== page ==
Budget 2024 new, but challenges same old ones – Rewane … Budget numbers are anything but close to realty

Although the 2024 budget maybe new and ambitious, the old unrelenting challenges may conspire to ensure the reality of the average Nigerian, who care more about the decrease in food prices remains a mirage, said Bismarck Rewane, Chief Executive Officer (CEO) of Financial Derivatives Company (FDC) Limited.
It will be recalled that the Federal Government of Nigeria (FGN) recently presented the N27.5 trillion 2024 budget proposal to a joint session of the 10th National Assembly in Abuja. “The proposed budget hopes to achieve job-rich economic growth (3.76%), price stability (inflation: 21.4 per cent, exchange rate: N750/$ per cent), a better investment environment, and poverty reduction.
“However, these ambitious budget numbers are anything but close to the reality of the average Nigerian, who cares less about budgetary arithmetic if the prices of major staples like bread and rice don’t decrease” said Rewane in the current FDC Wispers made available to Blueprint.
Already, the inflation rate has peaked at an 18-year high of 27.33 per cent, with no signs of slowing soon. More so, 63 per cent of the total population is multidimensionally poor.
He said, of all the challenges Nigeria faces today, the naira’s steep depreciation is the most problematic, as the official exchange rate is down 59.4 per cent to N1,137/$ Year-to-Date (YTD), falling short of the proposed Central Bank of Nigeria (CBN) and FGN target of N750/$.
“Though the central bank governor, Olayemi Cardoso, in a briefing recently, reaffirmed the apex bank’s commitment to settling forex backlog and stabilising the naira, the parallel market rate holds strong above N1000/$, with the spread between the official rate widening to 37 per cent from eight per cent post-forex liberalisation. Nigeria is at a crossroads, and it will take a lot more than public commitments to reduce speculation. The CBN needs to be transparent about its forex moves and stay on the path of monetary policy orthodoxy”, said FDC.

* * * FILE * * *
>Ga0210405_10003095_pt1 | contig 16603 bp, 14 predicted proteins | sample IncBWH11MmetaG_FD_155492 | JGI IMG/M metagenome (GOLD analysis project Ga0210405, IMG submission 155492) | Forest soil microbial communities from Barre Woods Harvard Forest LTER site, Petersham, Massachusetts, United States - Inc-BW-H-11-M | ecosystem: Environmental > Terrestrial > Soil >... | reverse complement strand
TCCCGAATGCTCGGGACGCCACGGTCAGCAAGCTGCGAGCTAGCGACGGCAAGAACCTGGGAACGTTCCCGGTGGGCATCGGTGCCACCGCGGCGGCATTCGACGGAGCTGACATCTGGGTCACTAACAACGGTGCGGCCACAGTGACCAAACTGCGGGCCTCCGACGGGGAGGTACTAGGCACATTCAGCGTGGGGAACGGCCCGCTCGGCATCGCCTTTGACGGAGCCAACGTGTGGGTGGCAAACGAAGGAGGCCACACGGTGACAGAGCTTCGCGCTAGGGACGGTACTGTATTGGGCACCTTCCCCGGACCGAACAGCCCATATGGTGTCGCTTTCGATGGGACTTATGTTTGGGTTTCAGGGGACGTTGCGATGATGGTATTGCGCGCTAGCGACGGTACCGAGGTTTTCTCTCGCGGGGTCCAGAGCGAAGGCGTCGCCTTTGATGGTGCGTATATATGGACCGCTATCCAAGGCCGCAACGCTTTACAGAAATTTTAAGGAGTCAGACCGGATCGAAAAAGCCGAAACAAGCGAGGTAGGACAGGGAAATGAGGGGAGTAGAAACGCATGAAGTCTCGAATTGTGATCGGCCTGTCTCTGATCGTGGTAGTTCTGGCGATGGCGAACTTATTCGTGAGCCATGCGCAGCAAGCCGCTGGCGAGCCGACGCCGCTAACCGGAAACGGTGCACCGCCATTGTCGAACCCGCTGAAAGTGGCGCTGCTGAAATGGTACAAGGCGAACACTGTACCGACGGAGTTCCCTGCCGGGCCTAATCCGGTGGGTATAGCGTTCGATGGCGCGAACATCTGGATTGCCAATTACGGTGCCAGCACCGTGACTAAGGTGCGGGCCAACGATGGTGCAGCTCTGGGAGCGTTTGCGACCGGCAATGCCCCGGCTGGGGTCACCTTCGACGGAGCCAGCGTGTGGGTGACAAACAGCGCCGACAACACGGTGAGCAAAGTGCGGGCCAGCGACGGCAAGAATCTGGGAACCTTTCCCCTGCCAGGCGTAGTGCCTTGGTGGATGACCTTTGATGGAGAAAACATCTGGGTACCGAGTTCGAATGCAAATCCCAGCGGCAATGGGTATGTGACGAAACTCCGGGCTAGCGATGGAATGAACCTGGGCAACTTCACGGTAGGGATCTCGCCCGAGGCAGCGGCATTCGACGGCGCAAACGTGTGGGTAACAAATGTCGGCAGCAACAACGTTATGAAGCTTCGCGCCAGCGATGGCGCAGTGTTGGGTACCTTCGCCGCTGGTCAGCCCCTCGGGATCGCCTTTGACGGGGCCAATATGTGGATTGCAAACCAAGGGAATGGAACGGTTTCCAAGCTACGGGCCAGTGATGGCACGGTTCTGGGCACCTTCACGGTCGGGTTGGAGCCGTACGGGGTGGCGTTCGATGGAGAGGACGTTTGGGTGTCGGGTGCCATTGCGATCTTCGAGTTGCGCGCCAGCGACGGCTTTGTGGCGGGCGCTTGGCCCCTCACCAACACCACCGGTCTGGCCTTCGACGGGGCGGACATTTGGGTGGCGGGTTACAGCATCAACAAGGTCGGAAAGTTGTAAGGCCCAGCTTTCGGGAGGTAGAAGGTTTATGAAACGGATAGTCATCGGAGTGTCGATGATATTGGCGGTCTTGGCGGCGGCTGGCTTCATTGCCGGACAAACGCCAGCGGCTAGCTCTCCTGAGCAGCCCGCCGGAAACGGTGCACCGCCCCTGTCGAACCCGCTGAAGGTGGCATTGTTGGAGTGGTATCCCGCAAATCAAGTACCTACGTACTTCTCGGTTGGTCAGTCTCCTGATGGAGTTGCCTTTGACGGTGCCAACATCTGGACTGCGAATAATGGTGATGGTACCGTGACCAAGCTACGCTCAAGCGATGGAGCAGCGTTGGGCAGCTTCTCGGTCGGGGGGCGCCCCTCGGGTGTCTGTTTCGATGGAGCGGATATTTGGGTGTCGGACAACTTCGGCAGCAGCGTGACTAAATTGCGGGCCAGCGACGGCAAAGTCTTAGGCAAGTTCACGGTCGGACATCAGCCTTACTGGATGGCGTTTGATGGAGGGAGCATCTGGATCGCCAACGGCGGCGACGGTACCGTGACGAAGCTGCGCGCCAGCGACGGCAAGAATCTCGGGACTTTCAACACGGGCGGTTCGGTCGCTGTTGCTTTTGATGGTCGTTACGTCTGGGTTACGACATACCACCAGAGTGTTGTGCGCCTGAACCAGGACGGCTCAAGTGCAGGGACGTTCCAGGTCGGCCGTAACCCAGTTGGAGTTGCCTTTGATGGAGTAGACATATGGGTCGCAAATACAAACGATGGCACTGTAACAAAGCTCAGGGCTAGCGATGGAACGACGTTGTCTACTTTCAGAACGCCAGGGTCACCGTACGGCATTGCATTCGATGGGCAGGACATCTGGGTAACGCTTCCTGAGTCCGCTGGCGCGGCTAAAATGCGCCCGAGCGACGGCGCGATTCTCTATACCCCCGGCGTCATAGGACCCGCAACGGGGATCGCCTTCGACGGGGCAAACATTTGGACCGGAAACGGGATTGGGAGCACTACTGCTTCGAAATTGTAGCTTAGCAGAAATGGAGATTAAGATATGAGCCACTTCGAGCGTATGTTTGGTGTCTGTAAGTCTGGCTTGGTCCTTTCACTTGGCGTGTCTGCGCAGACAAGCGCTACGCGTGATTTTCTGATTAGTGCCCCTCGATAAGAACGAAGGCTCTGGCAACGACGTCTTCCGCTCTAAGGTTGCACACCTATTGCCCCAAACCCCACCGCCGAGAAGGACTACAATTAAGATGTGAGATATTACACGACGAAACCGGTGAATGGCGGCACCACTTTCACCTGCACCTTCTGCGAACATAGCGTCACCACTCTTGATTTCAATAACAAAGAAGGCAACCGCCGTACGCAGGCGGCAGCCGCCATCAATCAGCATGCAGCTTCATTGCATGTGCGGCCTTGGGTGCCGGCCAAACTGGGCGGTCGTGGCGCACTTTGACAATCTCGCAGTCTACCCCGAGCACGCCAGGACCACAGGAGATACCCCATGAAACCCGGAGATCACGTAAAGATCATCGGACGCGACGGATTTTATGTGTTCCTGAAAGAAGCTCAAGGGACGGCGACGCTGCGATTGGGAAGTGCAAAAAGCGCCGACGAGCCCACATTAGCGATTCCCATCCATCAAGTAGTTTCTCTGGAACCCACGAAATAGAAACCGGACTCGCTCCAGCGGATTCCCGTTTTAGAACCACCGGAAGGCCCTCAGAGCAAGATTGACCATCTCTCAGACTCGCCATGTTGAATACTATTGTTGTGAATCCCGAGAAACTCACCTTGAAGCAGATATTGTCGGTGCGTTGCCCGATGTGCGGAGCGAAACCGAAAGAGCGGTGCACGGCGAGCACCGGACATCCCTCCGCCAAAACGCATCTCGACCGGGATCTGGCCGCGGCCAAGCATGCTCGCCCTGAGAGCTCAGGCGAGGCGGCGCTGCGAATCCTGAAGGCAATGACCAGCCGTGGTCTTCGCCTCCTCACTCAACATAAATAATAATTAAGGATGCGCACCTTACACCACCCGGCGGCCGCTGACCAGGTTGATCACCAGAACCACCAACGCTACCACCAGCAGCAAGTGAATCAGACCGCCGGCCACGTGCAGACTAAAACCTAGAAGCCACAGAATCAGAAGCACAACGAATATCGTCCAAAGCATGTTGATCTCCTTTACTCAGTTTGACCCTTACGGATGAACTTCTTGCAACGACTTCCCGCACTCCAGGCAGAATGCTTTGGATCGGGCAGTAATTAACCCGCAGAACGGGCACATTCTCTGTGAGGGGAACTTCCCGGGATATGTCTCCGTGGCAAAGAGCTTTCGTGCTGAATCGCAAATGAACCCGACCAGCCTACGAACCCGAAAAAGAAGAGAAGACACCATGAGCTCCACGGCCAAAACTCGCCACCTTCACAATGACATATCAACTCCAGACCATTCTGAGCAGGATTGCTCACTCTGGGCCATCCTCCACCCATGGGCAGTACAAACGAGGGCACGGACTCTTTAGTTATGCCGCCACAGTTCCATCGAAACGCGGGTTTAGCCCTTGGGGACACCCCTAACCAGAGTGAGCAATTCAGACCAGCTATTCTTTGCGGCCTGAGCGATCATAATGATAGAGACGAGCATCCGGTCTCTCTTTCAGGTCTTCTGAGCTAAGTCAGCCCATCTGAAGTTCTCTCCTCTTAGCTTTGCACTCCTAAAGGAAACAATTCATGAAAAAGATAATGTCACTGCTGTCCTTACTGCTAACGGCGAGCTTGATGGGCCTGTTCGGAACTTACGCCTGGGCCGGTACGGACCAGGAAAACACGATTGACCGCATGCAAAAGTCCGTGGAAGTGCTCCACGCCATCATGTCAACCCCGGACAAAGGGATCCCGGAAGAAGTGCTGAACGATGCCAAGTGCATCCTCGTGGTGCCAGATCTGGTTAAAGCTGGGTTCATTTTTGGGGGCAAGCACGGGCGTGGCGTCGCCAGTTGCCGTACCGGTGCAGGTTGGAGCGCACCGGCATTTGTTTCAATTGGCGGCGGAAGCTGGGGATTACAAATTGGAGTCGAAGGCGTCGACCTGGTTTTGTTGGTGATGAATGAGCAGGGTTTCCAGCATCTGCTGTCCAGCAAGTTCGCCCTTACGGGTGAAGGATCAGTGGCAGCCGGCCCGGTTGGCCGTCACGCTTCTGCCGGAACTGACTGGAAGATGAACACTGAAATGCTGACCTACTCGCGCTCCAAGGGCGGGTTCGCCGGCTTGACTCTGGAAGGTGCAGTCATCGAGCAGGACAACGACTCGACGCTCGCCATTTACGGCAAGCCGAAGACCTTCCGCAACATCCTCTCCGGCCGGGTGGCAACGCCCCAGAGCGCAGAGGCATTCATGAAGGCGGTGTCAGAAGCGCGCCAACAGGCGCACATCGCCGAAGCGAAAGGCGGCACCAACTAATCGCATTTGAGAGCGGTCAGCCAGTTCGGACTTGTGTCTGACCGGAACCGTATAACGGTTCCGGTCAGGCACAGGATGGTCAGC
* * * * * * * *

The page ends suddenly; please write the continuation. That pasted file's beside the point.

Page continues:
Rewane said, the third quarter Gross Domestic Product (GDP) is a pointer of things to come.
“Meanwhile, in the third quarter of 20’23, the Nigerian economy grew modestly to 2.54 per cent from 2.51 per cent in the second quarter of 2023, despite the high inflation and tough operating environment.
“The sluggish improvement in growth can be attributed to the lingering effects of fuel subsidy removal and exchange rate unification, which are stifling output growth.
” Looking ahead, it will take time for these structural reforms to unlock productivity to support GDP growth, especially in the real sectors of the economy like agriculture that struggle with climate change and insecurity”, he said

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